A deep dive into the audio technology world

Audio & Speech Systems

Definition of an AV Audio and Speech system

Audio and Speech systems are used as part of larger AV system installations to provide sound to the visual aspect of AV tech.
Almost every AV system consists of hardware that outputs sound and hardware that shows video or images.

Key aspects of Audio and Speech systems

Audio systems can be roughly divided into two types.
Even though we classify 2 separate types of audio systems in the real world,
there is AV hardware that can perform both tasks at the same time.

1. Program systems

Program systems are used for reproducing sound and audio. In these systems there isn’t a microphone. The audio they produce is pre-recorded and played from a source.

2. Sound Reinforcement systems

Sound reinforcement systems are used for amplifying sounds and music. They are usually used in concerts or during live events and presentations.


What makes a good Audio and Speech system

There are several different factors to take into account for properly gauging the quality
of an Audio Speech system and all of them are highly dependent on use cases.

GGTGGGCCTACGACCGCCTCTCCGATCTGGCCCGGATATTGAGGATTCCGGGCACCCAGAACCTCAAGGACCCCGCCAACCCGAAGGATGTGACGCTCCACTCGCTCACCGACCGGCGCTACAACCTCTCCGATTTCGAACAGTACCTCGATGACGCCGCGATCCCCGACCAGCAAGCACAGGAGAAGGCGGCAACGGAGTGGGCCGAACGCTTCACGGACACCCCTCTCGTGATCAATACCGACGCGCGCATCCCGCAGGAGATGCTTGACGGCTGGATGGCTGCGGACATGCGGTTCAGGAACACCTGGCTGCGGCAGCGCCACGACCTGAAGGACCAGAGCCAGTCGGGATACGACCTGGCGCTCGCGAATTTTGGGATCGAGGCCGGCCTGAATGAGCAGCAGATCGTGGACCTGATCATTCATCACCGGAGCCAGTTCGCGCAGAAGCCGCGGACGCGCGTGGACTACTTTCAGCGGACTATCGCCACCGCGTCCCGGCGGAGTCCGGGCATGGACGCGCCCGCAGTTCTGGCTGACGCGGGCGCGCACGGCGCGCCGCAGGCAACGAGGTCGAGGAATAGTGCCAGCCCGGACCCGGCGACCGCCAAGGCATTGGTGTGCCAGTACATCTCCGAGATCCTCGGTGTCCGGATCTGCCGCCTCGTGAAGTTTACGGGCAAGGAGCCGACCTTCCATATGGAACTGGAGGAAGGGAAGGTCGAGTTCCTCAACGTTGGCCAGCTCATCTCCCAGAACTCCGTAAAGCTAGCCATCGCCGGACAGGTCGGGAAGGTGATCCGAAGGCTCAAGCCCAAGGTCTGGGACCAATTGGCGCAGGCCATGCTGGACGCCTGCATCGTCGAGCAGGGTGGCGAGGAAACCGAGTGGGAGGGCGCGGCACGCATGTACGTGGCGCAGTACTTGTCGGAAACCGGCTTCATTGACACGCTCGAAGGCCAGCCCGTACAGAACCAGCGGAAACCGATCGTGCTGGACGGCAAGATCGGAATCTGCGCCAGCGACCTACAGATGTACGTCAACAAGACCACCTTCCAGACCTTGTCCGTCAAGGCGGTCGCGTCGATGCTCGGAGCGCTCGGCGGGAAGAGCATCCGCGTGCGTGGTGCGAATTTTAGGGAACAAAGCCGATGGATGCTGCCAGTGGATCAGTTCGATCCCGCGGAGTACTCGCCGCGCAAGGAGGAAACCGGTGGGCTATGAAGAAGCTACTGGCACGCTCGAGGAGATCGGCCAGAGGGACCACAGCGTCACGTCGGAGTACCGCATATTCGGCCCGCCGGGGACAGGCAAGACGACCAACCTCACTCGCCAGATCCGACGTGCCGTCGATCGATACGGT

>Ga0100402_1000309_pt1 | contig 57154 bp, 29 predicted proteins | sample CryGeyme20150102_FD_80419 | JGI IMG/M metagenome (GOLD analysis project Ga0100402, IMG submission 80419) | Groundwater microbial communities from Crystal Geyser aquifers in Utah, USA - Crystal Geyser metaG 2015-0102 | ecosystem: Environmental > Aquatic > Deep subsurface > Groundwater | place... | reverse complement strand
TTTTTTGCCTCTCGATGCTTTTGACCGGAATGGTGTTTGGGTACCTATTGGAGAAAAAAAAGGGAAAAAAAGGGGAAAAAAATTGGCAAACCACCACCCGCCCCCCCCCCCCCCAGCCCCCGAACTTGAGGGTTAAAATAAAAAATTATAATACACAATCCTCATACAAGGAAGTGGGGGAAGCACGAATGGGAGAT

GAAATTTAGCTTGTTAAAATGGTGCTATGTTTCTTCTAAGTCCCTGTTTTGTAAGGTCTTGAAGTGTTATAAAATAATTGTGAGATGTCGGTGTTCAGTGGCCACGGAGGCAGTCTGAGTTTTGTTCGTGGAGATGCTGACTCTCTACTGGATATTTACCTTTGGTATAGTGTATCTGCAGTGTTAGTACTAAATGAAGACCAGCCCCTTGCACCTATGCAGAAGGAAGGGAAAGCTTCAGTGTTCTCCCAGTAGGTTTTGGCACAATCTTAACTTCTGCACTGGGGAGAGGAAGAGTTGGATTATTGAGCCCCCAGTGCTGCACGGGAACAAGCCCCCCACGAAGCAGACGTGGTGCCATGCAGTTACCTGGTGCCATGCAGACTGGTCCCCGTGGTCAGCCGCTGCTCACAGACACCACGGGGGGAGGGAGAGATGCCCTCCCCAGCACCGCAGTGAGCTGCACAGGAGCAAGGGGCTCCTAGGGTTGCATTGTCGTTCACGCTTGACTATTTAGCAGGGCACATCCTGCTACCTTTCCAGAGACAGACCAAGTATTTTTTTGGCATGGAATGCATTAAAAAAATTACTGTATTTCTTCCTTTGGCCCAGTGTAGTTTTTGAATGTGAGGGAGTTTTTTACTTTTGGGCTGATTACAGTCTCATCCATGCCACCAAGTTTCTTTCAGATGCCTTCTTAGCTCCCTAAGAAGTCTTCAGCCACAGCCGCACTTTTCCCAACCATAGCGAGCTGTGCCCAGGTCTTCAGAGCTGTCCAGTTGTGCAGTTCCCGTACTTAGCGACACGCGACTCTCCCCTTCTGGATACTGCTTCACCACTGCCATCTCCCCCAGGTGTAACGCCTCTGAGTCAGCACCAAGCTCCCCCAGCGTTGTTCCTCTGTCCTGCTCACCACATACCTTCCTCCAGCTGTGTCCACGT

An audio solution for a live musical event will have different requirements than one for an office space.

Let’s have a look at how the quality of
Audio and Speech systems can be defined


Intelligibility is an important parameter when we are looking at speech enhancement audio systems. When a speech enhancement system achieves high intelligibility, it means that the listeners are getting clear and undistorted speech that is easy to understand. Words are not muffled & there is no background noise or popping.
Overall the audio should feel like you are talking to someone face to face. Listeners should not feel like they are at a concert, the audio should be natural.


Since instruments produce sound at different frequencies (lower/higher), the speakers also need to cover a wide range of frequencies. If that’s not the case, then some instruments may be hard or completely impossible to hear. This happens because the speakers of your headphones simply do not cover the frequencies of some instruments. Music industry pros would refer to the missing frequencies as having bad lows, if the bass is low or bad highs, if the high vocal or instrumental tones are not represented well.


Case Studies